Laura Erickson's For the Birds

Friday, January 14, 2011

More about Bird Deaths

(Transcript from today's For the Birds program)

This summer, on a drive between Chicago and Duluth, my daughter and I stopped by one of my favorite birding spots outside Madison, Wisconsin. Goose Pond is a tract of restored prairie surrounding a lovely pond that serves as a magnet for migrating waterfowl and nesting grounds for songbirds, ducks, and Sandhill Cranes. Madison Audubon, which manages the property, has worked tirelessly over the past four decades to both restore the land and to work with nearby farmers, both encouraging them to manage their land in sustainable ways and to help them deal with any problem caused by birds. I was active in Madison Audubon during the years I lived in Madison, and Goose Pond is near and dear to my heart. Every time I drive along the nearby stretch of I-94, my personal tradition is to stop at the Arlington Rocky Rococo’s to pick up a slice of pizza to eat on the roadside next to Goose Pond while I scan for birds.

Katie and I stopped there in August. I love that time of year, when lots of newly-independent young birds are learning the ropes. The day was cool but sunny, and a lot of birds were gathered on the country road, basking in sunshine and picking up bugs.

But on this occasion, for the first time in the 35 years that I’ve been visiting Goose Pond, we came upon dozens of dead birds littering the roadside along the eighth-of-a-mile stretch. Apparently one or more trucks or cars had passed by at high speed, smashing into Cedar Waxwings, Tree Swallows, and Red-winged Blackbirds. I’ve come upon sights like this before, when my heart starts pounding. Every year there are fewer and fewer places where habitat is managed specifically for wildlife, and even those places are not safe. Merritt Island National Wildlife Refuge, one of the few jewels of natural habitat left along Florida’s Atlantic coastline, sits between Titusville and the Kennedy Space Center. The road cutting through it has a 55-mile-per-hour speed limit, and cars go much faster as drivers race to work or to visit the space center or beach. I go there every time we visit our son in Florida, and I’ve never once driven that stretch without seeing dead wildlife—sometimes literally hundreds of dead birds, after a car or truck plows through a flock flying across the road. When I started birding in 1975, I very often saw dead Red-headed Woodpeckers along roadsides. This beautiful species used to be so common that it was featured on the Pennsylvania Game Commission’s exquisite poster of birds commonly seen in backyards. Now in most of the areas where they once were abundant, Red-headed Woodpeckers have become so rare that if one is seen, it makes birding hotlines. Automobiles are also a major factor in the decline of Barn Owls and Short-eared Owls.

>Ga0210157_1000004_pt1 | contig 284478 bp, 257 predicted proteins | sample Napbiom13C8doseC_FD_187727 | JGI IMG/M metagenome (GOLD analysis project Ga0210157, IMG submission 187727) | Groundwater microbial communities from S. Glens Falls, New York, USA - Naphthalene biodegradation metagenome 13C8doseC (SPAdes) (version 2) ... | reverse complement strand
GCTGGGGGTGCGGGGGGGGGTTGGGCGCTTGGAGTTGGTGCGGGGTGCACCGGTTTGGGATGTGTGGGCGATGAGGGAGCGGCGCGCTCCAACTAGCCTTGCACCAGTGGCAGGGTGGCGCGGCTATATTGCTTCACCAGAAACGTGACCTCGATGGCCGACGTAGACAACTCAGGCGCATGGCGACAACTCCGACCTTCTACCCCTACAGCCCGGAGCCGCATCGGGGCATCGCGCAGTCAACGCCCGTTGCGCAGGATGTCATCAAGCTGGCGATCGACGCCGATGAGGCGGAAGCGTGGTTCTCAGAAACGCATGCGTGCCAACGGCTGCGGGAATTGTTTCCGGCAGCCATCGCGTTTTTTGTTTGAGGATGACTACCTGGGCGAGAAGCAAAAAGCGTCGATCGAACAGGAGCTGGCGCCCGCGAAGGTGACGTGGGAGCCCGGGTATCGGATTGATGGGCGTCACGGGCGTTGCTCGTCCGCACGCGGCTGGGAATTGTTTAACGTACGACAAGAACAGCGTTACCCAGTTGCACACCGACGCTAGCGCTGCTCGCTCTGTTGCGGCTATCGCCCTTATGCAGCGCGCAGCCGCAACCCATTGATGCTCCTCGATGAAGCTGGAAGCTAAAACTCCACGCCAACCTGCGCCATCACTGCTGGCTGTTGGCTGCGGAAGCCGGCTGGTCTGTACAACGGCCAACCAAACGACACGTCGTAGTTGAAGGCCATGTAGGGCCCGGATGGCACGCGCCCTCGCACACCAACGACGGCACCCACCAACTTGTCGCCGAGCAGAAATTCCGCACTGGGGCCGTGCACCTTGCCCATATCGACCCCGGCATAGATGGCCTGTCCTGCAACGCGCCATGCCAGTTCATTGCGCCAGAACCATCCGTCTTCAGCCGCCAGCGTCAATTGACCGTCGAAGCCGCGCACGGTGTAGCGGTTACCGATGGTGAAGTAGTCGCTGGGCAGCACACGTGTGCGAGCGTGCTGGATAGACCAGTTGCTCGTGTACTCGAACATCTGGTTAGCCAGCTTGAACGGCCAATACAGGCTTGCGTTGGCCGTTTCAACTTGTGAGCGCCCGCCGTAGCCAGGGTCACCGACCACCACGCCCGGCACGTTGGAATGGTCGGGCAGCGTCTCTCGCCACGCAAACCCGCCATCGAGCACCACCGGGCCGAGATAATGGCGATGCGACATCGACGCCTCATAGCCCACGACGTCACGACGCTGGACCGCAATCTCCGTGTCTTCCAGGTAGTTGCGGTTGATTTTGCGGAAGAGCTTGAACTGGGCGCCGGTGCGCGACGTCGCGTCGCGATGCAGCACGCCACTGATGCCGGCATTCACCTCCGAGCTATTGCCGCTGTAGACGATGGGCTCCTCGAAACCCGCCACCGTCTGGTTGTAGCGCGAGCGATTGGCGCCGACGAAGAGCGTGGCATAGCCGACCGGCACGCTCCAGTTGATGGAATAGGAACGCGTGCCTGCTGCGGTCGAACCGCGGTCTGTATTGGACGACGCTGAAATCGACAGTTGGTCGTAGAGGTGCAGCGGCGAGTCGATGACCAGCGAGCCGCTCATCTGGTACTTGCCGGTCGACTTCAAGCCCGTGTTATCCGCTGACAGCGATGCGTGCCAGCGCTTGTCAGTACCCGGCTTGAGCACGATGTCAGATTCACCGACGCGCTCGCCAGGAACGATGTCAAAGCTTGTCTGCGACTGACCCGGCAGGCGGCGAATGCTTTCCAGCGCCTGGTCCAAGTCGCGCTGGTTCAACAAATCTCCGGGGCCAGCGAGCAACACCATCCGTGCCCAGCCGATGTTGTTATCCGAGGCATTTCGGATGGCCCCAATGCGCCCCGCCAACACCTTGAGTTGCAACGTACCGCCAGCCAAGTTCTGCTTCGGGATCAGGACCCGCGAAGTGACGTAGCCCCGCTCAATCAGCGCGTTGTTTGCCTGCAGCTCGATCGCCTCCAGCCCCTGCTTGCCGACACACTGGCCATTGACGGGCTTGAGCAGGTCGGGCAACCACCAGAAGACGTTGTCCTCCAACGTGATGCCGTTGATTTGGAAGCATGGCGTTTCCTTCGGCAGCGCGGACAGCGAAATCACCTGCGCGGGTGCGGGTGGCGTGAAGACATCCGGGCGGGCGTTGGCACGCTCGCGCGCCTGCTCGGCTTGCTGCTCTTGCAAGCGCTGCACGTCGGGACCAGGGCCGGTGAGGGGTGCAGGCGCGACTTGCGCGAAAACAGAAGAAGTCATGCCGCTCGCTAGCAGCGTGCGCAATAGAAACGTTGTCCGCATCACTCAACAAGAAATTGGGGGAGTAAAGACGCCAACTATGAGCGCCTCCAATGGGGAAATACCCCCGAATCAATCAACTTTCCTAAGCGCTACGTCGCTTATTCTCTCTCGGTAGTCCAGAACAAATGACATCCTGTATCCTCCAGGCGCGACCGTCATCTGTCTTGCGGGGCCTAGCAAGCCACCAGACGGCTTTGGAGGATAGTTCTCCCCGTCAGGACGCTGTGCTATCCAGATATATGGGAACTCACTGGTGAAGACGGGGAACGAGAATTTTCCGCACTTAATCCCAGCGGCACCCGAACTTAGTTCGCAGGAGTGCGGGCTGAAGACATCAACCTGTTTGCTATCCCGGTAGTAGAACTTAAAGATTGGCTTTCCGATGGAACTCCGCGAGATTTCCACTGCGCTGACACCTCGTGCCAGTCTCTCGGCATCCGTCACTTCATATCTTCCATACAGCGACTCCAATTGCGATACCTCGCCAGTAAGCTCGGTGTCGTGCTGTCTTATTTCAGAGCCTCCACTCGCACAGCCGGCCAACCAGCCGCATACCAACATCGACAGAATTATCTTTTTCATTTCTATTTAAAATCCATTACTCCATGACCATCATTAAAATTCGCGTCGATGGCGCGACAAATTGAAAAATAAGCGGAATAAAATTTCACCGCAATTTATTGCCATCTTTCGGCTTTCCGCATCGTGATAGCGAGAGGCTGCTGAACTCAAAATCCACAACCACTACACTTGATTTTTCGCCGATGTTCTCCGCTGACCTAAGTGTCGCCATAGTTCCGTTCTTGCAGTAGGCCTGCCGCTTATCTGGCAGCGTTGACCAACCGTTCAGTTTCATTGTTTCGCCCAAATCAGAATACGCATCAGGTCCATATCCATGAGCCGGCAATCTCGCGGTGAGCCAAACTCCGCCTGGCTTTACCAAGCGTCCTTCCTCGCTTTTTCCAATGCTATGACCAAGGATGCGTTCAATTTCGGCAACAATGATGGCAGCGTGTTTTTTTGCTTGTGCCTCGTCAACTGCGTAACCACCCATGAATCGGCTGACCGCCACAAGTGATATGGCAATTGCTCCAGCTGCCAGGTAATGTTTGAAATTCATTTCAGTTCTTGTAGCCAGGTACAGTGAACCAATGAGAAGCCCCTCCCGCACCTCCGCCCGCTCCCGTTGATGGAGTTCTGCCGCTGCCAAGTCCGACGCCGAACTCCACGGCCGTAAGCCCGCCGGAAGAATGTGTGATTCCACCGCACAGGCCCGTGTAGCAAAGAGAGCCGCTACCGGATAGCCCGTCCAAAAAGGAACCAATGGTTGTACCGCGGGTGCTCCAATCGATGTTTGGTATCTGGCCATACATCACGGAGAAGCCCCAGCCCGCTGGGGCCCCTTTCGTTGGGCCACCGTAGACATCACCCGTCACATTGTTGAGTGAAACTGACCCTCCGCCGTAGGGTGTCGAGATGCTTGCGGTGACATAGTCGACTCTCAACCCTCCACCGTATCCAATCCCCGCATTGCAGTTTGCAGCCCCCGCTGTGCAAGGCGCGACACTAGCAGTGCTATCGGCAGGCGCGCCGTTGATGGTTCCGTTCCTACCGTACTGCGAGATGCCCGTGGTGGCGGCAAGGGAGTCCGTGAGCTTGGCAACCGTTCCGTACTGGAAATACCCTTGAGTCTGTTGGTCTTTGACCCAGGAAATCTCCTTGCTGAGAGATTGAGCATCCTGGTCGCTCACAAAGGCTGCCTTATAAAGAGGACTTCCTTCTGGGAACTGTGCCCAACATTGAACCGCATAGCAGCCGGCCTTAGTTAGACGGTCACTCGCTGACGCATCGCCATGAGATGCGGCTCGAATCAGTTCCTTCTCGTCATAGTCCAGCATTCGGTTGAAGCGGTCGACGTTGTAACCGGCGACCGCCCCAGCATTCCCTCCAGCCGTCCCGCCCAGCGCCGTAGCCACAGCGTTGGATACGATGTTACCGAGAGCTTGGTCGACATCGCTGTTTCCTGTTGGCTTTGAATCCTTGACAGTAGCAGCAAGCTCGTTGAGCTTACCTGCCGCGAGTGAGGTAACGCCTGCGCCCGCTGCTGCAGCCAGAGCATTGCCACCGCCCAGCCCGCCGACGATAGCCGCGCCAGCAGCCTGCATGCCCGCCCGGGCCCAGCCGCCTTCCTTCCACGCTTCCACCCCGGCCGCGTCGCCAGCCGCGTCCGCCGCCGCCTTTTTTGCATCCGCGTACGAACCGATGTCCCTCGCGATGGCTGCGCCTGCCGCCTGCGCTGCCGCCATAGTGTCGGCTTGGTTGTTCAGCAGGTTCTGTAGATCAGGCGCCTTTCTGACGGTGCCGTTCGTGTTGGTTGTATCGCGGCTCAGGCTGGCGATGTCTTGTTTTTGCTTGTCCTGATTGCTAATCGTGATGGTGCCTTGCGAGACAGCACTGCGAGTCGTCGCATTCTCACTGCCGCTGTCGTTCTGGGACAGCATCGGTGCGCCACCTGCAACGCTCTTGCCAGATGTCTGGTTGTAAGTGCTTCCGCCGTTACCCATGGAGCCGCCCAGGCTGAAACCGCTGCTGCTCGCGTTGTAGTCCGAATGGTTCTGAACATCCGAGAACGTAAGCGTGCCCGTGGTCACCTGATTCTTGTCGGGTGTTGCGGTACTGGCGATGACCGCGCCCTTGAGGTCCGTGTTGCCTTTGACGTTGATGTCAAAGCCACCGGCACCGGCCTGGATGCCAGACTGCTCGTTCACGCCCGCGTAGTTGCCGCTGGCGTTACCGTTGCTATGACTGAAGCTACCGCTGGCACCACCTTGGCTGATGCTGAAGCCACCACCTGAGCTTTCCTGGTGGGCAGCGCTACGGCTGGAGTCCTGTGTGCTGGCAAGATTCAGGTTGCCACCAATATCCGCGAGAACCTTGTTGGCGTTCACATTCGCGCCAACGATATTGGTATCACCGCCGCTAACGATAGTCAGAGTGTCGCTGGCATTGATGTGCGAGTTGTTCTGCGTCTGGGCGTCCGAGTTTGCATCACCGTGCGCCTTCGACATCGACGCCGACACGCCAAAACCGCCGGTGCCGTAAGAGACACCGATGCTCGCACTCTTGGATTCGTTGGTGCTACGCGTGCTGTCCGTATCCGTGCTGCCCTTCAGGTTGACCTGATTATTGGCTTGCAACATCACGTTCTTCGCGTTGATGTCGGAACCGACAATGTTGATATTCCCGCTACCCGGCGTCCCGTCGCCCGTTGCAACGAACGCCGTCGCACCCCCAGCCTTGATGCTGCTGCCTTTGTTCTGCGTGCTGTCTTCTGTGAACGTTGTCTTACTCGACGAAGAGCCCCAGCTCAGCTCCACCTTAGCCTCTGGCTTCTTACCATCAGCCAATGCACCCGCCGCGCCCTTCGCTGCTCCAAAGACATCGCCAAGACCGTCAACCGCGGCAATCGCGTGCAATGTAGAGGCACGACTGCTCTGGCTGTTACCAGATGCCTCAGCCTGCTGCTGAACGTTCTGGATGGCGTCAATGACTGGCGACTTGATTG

Dozens or hundreds of birds are killed every year near many individual ornamental fruit trees, after berries or crabapples start fermenting. The birds grow intoxicated, and collide with trees, buildings, cars, and one another. Some state DNRs provide educational pamphlets about plantings for birds, and strongly advise people to plant these trees away from roadsides and large windows to prevent the worst kills, but few people are aware of this hazard. Intoxication is apparently what caused the recent bird kill in Italy.

In the 35 years since I started birding, after DDT was banned, national and even local news media have been pretty much ignoring all of these bird deaths. Few people remember the thousands and thousands of dead Swainson’s Hawks littering South American farm fields thanks to pesticides barely a decade ago. But suddenly these stories are in vogue. Unlike when thousands of dead robins were being picked up in the 1960s thanks to DDT, this time the spin has nothing to do with protecting birds. In unsettling times, people who know nothing about birdlife are looking for evidence of a divine retribution. One minister even made national news by claiming that these bird deaths are proof that God is punishing us for ending the Don’t Ask Don’t Tell policy. A world without birds is apocalyptic enough for me, but none of the news media seem the least bit concerned about either declining bird populations or the tragedy of individual bird deaths—they’re seizing on the most bizarre storylines without the slightest glimmer of realization that the world we’ve created where these large scale bird deaths are becoming ever more commonplace really is a world where our own long-term survival as a species and our own quality of life are becoming ever more tenuous.

2 comments :

  1. I found your column interesting, because last year or so (when I had a MySpace account) I had blogged about how hauntingly quiet mornings have become for those of us who remember when there were more birds around. It's sad when I look at the diminishing natural environment around me, but I'm encouraged that nature camps are still being run to teach future generations an appreciation for the flora and fauna still left, so there will be nature conservationists after us.

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